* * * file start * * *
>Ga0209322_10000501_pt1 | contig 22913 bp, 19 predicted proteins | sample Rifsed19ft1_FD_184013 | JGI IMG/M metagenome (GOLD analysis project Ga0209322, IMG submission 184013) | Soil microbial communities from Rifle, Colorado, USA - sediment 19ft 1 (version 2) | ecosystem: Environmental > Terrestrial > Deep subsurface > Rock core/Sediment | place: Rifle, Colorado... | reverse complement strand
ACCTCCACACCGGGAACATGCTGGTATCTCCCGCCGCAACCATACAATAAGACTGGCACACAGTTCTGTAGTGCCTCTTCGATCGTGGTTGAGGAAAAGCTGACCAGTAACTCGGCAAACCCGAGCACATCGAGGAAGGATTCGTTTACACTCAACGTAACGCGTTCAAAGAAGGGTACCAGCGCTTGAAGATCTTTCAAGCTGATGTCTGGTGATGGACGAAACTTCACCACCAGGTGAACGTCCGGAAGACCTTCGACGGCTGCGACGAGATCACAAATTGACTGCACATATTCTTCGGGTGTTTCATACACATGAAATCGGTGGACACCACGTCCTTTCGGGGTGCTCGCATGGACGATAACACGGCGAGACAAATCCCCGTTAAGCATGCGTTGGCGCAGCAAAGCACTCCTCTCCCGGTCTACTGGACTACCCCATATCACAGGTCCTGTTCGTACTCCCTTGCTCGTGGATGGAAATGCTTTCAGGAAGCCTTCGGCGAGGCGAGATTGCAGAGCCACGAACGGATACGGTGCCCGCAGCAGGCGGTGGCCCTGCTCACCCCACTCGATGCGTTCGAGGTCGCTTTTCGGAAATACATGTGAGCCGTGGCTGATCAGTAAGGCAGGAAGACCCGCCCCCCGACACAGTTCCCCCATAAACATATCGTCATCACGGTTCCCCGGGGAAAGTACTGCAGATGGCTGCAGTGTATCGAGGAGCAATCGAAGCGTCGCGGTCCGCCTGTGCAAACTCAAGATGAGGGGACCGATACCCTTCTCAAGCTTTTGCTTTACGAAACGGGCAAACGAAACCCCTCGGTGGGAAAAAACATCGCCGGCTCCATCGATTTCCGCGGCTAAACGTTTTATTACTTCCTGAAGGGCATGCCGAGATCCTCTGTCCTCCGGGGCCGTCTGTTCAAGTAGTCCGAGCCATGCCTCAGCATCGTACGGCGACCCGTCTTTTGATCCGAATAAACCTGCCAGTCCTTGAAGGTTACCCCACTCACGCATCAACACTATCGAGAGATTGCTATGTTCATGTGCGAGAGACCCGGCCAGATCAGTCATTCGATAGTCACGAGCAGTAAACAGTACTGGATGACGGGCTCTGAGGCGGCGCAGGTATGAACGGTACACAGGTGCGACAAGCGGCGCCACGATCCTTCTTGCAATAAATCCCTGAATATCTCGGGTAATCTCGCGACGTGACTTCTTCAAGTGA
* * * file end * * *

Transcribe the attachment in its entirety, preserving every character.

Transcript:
>Ga0209322_10000501_pt1 | contig 22913 bp, 19 predicted proteins | sample Rifsed19ft1_FD_184013 | JGI IMG/M metagenome (GOLD analysis project Ga0209322, IMG submission 184013) | Soil microbial communities from Rifle, Colorado, USA - sediment 19ft 1 (version 2) | ecosystem: Environmental > Terrestrial > Deep subsurface > Rock core/Sediment | place: Rifle, Colorado... | reverse complement strand
ACCTCCACACCGGGAACATGCTGGTATCTCCCGCCGCAACCATACAATAAGACTGGCACACAGTTCTGTAGTGCCTCTTCGATCGTGGTTGAGGAAAAGCTGACCAGTAACTCGGCAAACCCGAGCACATCGAGGAAGGATTCGTTTACACTCAACGTAACGCGTTCAAAGAAGGGTACCAGCGCTTGAAGATCTTTCAAGCTGATGTCTGGTGATGGACGAAACTTCACCACCAGGTGAACGTCCGGAAGACCTTCGACGGCTGCGACGAGATCACAAATTGACTGCACATATTCTTCGGGTGTTTCATACACATGAAATCGGTGGACACCACGTCCTTTCGGGGTGCTCGCATGGACGATAACACGGCGAGACAAATCCCCGTTAAGCATGCGTTGGCGCAGCAAAGCACTCCTCTCCCGGTCTACTGGACTACCCCATATCACAGGTCCTGTTCGTACTCCCTTGCTCGTGGATGGAAATGCTTTCAGGAAGCCTTCGGCGAGGCGAGATTGCAGAGCCACGAACGGATACGGTGCCCGCAGCAGGCGGTGGCCCTGCTCACCCCACTCGATGCGTTCGAGGTCGCTTTTCGGAAATACATGTGAGCCGTGGCTGATCAGTAAGGCAGGAAGACCCGCCCCCCGACACAGTTCCCCCATAAACATATCGTCATCACGGTTCCCCGGGGAAAGTACTGCAGATGGCTGCAGTGTATCGAGGAGCAATCGAAGCGTCGCGGTCCGCCTGTGCAAACTCAAGATGAGGGGACCGATACCCTTCTCAAGCTTTTGCTTTACGAAACGGGCAAACGAAACCCCTCGGTGGGAAAAAACATCGCCGGCTCCATCGATTTCCGCGGCTAAACGTTTTATTACTTCCTGAAGGGCATGCCGAGATCCTCTGTCCTCCGGGGCCGTCTGTTCAAGTAGTCCGAGCCATGCCTCAGCATCGTACGGCGACCCGTCTTTTGATCCGAATAAACCTGCCAGTCCTTGAAGGTTACCCCACTCACGCATCAACACTATCGAGAGATTGCTATGTTCATGTGCGAGAGACCCGGCCAGATCAGTCATTCGATAGTCACGAGCAGTAAACAGTACTGGATGACGGGCTCTGAGGCGGCGCAGGTATGAACGGTACACAGGTGCGACAAGCGGCGCCACGATCCTTCTTGCAATAAATCCCTGAATATCTCGGGTAATCTCGCGACGTGACTTCTTCAAGTGA